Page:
AI in Entertainment Licensing. Sidekick or Supervillain Origin Story?

If you’re subscribed to the Bugg Report, chances are you work in the world of entertainment licensing and/or consumer products. Additionally, if you scroll your phone or haven’t been living under a rock, then chances are you would’ve also heard of a new emerging player– the realm of artificial intelligence (AI).

AI is in its infancy but has already created quite a buzz. I investigated the latest AI systems, to get a snapshot of AI’s potential in the Entertainment licensing industry. Can AI serve as a valuable assistant and research tool and does it pose any risks?

I share findings below, uncovering some limitations and quirks along the way.

The Quirks of AI Image Generation

As someone with a background in graphic design, I was particularly excited to experiment with AI image generation. I’d seen the news about Boris Eldagsen and James Allen who submitted AI-generated pieces, that passed for “originals” and won prestigious competitions. Their final pieces are super polished and so I had high hopes for what I could generate with the programs.

My own experiments with programs like DALL-E and MidJourney revealed that AI-generated mock ups fall short when it comes to accurately depicting 3D products or famous characters. Generating something close to what you’re looking for requires 100s of prompts, and even then, additional polishing is necessary using other tools.

Unfortunately (or maybe fortunately) I found that AI-image generators still have a very long way to go and are not quite ready to steal graphic designers’ jobs in our industry sigh of relief from design teams.

Unveiling AI’s Creative (Mis)Interpretations

In a light-hearted experiment to test AI’s compliance with copyright and assess potential risks, I asked DALL-E to generate questionable images of a famous bunny, mouse, and blonde doll smoking a cigarette.

The results were far from expected, in fact, they went off on a wild, psychedelic tangent. But hey, Perhaps AI’s inability to replicate recognizable characters offers a comforting thought for the licensing industry, ensuring the integrity of beloved brands remains intact. At least AI respects copyright laws and ethics— even if accidentally, for now.

Industry Research Insights and Playfulness

Our industry relies on and spends a lot of money on market research companies like NPD, Brandtrends, Ipsos Mori and others. But could AI compete with them? Curious to explore, I turned to AI for insights into the world’s most popular characters. According to its elusive data sources, the top five characters, in order of popularity, are Mickey Mouse, Superman, Mario, Spider-Man, and Hello Kitty. ChatGPT explained to me that this ranking was “based on general knowledge and the wide recognition these characters have gained over the years through their presence in popular culture, media, merchandise, and global brand awareness”.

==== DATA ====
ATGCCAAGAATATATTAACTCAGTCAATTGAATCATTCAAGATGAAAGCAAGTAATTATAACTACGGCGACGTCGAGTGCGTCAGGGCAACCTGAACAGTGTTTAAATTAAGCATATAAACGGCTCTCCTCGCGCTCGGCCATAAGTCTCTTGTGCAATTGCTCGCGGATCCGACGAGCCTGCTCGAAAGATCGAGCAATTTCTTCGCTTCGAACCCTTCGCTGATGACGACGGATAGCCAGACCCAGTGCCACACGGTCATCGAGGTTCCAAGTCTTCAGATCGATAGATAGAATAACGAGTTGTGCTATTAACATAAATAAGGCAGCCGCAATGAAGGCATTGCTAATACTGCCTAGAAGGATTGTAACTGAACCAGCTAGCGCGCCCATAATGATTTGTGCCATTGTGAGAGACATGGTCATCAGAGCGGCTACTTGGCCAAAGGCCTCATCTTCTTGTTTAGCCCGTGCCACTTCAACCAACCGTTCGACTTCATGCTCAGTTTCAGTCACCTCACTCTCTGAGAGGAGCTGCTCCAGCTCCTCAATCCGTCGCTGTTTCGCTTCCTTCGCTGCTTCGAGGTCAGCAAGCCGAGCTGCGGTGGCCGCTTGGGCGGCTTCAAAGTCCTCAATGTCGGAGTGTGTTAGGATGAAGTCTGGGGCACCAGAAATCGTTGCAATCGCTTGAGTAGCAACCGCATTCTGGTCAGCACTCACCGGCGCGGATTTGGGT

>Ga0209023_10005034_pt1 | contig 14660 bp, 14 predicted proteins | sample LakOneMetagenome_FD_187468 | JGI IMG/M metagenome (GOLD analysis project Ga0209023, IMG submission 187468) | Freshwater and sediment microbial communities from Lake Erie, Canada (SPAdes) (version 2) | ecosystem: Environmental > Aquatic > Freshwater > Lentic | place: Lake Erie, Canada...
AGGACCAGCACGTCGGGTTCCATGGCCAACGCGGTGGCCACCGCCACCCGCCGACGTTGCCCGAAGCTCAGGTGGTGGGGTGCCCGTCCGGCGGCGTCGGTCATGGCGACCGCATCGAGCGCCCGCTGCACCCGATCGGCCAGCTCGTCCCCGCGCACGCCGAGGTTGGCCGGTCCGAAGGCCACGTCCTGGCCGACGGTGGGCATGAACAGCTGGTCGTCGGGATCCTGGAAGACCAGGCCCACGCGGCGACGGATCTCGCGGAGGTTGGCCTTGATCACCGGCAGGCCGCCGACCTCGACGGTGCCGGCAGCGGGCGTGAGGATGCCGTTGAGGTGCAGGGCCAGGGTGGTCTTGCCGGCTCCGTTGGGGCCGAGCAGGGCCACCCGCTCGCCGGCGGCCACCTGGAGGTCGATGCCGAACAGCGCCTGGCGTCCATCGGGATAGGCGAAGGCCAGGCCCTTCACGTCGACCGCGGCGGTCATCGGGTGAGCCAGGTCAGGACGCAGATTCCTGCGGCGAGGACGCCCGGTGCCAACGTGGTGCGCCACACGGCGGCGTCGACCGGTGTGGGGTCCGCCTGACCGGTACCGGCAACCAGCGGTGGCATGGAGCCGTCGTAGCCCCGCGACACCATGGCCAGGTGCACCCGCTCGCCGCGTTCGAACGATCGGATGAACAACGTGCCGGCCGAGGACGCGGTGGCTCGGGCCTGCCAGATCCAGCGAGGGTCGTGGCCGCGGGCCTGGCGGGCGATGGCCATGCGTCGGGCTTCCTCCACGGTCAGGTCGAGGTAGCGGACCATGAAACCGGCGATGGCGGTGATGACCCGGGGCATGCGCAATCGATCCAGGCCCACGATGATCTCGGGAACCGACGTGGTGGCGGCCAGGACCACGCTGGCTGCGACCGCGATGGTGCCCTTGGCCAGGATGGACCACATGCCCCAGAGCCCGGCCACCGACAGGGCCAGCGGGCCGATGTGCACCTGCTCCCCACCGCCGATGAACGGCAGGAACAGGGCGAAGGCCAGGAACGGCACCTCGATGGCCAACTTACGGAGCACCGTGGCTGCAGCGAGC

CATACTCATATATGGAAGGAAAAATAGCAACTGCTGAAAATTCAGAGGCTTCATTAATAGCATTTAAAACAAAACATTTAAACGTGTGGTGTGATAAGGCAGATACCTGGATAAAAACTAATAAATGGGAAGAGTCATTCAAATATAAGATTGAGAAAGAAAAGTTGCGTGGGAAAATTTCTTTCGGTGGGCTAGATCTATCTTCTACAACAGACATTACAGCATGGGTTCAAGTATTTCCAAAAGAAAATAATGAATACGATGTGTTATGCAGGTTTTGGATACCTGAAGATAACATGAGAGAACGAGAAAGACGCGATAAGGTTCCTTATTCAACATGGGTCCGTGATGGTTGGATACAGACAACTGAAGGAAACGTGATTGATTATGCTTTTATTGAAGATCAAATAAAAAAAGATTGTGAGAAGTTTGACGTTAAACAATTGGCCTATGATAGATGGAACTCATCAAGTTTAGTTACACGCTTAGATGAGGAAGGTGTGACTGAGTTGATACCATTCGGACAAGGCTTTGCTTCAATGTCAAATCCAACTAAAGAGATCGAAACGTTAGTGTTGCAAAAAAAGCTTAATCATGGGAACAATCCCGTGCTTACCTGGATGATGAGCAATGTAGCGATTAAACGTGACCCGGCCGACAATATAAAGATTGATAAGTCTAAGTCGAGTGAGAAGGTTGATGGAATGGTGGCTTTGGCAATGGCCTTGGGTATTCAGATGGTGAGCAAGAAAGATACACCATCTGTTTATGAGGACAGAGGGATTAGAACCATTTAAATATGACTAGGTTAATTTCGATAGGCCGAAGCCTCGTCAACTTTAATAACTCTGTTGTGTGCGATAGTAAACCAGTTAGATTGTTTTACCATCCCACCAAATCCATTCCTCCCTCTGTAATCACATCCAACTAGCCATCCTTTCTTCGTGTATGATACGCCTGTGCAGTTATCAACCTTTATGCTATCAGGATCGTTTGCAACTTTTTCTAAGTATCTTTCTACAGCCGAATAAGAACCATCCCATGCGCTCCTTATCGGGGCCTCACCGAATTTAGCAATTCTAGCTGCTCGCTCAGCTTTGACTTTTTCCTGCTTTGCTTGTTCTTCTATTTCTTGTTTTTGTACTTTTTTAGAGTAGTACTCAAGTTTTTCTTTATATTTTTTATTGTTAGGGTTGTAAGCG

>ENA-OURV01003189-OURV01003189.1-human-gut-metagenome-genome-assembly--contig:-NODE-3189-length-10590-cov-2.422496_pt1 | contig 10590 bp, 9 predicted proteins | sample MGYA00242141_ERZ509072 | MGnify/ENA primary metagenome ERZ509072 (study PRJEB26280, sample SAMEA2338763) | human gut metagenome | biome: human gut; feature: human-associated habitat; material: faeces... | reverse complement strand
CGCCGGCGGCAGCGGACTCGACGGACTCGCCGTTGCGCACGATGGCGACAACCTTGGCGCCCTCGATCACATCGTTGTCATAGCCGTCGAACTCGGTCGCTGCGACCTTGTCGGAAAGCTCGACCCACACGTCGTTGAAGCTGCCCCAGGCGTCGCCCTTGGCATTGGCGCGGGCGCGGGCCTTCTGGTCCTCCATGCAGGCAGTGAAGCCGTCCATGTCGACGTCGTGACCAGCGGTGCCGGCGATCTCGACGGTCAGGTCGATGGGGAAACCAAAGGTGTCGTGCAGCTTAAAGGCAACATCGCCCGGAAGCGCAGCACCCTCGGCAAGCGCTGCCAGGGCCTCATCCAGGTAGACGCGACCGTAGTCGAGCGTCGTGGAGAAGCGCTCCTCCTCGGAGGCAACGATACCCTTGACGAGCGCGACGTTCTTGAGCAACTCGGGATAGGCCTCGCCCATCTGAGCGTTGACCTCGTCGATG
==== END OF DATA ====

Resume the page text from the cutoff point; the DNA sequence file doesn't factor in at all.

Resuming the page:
ChatGPT explained to me that this ranking was “based on general knowledge and the wide recognition these characters have gained over the years through their presence in popular culture, media, merchandise, and global brand awareness”.

Stephanie Candiloro

While the origins of this ranking remain vague, it sparks playful speculation and invites further exploration into consumer preferences. AI is also improving daily and evolving quickly with Google BARD AI now sharing sources with numbered citations, with it’s results.

AI can be a trusted Assistant or sidekick

Despite its quirks, AI brings valuable support to licensing professionals. With practice, trial, and error, it can become a reliable assistant. While the current AI offering isn’t threatening to steal any of our jobs yet, who knows what AI may evolve to. The fact remains that it isn’t going anywhere, and we probably need to evolve with it too.

Beyond image generation, AI proves useful in essential areas such as brand assurance, contract management, and staying updated on market trends (just ensure it shares its sources). With AI at our side, licensing professionals can focus on strategic decision-making while delegating routine tasks and research to their tireless digital accomplice.

A final test conducted using ChatGTP

As my final test, I uploaded this article to ChatGPT for some feedback and suggestions. The robot loved the article and went as far as saying that Tony Bugg would quadruple Bugg Report’s readership overnight simply by including the article*

Stephanie Candiloro

*There is no available data to support this statement, and in fact, there may be substantial evidence to debunk it.

This article originally appeared in The Bugg Report Magazine Edition 44